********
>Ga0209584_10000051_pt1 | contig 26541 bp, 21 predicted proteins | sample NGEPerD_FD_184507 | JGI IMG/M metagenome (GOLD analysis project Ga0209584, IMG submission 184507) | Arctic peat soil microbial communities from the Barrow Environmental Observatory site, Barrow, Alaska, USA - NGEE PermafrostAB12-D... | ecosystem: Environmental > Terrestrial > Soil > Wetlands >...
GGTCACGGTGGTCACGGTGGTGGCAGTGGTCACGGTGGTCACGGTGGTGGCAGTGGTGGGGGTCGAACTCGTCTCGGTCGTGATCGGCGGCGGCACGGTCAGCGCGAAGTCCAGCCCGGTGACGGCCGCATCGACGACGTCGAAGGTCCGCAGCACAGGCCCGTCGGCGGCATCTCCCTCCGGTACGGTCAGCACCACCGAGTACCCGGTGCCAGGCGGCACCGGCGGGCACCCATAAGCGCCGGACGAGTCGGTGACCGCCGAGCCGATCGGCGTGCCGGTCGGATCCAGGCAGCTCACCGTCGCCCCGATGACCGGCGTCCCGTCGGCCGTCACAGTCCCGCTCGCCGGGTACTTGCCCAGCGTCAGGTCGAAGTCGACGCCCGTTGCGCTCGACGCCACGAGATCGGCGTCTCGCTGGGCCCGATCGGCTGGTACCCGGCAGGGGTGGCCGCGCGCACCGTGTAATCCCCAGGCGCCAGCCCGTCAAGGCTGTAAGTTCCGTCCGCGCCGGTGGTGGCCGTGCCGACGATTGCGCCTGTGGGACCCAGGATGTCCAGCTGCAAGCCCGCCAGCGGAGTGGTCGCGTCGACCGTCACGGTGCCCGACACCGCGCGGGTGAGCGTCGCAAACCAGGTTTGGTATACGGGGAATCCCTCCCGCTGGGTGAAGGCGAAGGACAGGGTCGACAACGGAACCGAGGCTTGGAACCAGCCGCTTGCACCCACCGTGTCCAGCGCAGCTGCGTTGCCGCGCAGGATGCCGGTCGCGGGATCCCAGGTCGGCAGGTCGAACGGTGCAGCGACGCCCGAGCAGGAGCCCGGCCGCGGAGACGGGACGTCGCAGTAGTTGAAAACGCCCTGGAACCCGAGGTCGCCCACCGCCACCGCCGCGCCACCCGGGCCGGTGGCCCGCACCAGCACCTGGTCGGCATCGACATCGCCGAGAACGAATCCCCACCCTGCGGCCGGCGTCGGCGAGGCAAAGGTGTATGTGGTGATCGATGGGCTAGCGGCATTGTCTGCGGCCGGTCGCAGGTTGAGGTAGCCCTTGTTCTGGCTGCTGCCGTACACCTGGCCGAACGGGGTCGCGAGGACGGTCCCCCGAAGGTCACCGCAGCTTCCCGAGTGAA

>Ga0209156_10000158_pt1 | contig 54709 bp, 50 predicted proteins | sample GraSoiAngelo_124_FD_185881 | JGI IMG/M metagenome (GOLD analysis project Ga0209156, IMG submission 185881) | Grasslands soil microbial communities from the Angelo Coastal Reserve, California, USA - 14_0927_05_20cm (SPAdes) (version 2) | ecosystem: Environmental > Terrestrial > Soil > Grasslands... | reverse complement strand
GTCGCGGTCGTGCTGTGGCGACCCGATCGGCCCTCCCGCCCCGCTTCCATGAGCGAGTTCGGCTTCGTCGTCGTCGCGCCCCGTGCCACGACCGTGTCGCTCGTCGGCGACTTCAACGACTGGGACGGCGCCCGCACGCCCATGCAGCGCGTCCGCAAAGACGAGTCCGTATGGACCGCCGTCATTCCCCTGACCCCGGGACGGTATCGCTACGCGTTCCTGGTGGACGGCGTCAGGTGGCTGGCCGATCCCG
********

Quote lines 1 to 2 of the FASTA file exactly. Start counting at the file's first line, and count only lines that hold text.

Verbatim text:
>Ga0209584_10000051_pt1 | contig 26541 bp, 21 predicted proteins | sample NGEPerD_FD_184507 | JGI IMG/M metagenome (GOLD analysis project Ga0209584, IMG submission 184507) | Arctic peat soil microbial communities from the Barrow Environmental Observatory site, Barrow, Alaska, USA - NGEE PermafrostAB12-D... | ecosystem: Environmental > Terrestrial > Soil > Wetlands >...
GGTCACGGTGGTCACGGTGGTGGCAGTGGTCACGGTGGTCACGGTGGTGGCAGTGGTGGGGGTCGAACTCGTCTCGGTCGTGATCGGCGGCGGCACGGTCAGCGCGAAGTCCAGCCCGGTGACGGCCGCATCGACGACGTCGAAGGTCCGCAGCACAGGCCCGTCGGCGGCATCTCCCTCCGGTACGGTCAGCACCACCGAGTACCCGGTGCCAGGCGGCACCGGCGGGCACCCATAAGCGCCGGACGAGTCGGTGACCGCCGAGCCGATCGGCGTGCCGGTCGGATCCAGGCAGCTCACCGTCGCCCCGATGACCGGCGTCCCGTCGGCCGTCACAGTCCCGCTCGCCGGGTACTTGCCCAGCGTCAGGTCGAAGTCGACGCCCGTTGCGCTCGACGCCACGAGATCGGCGTCTCGCTGGGCCCGATCGGCTGGTACCCGGCAGGGGTGGCCGCGCGCACCGTGTAATCCCCAGGCGCCAGCCCGTCAAGGCTGTAAGTTCCGTCCGCGCCGGTGGTGGCCGTGCCGACGATTGCGCCTGTGGGACCCAGGATGTCCAGCTGCAAGCCCGCCAGCGGAGTGGTCGCGTCGACCGTCACGGTGCCCGACACCGCGCGGGTGAGCGTCGCAAACCAGGTTTGGTATACGGGGAATCCCTCCCGCTGGGTGAAGGCGAAGGACAGGGTCGACAACGGAACCGAGGCTTGGAACCAGCCGCTTGCACCCACCGTGTCCAGCGCAGCTGCGTTGCCGCGCAGGATGCCGGTCGCGGGATCCCAGGTCGGCAGGTCGAACGGTGCAGCGACGCCCGAGCAGGAGCCCGGCCGCGGAGACGGGACGTCGCAGTAGTTGAAAACGCCCTGGAACCCGAGGTCGCCCACCGCCACCGCCGCGCCACCCGGGCCGGTGGCCCGCACCAGCACCTGGTCGGCATCGACATCGCCGAGAACGAATCCCCACCCTGCGGCCGGCGTCGGCGAGGCAAAGGTGTATGTGGTGATCGATGGGCTAGCGGCATTGTCTGCGGCCGGTCGCAGGTTGAGGTAGCCCTTGTTCTGGCTGCTGCCGTACACCTGGCCGAACGGGGTCGCGAGGACGGTCCCCCGAAGGTCACCGCAGCTTCCCGAGTGAA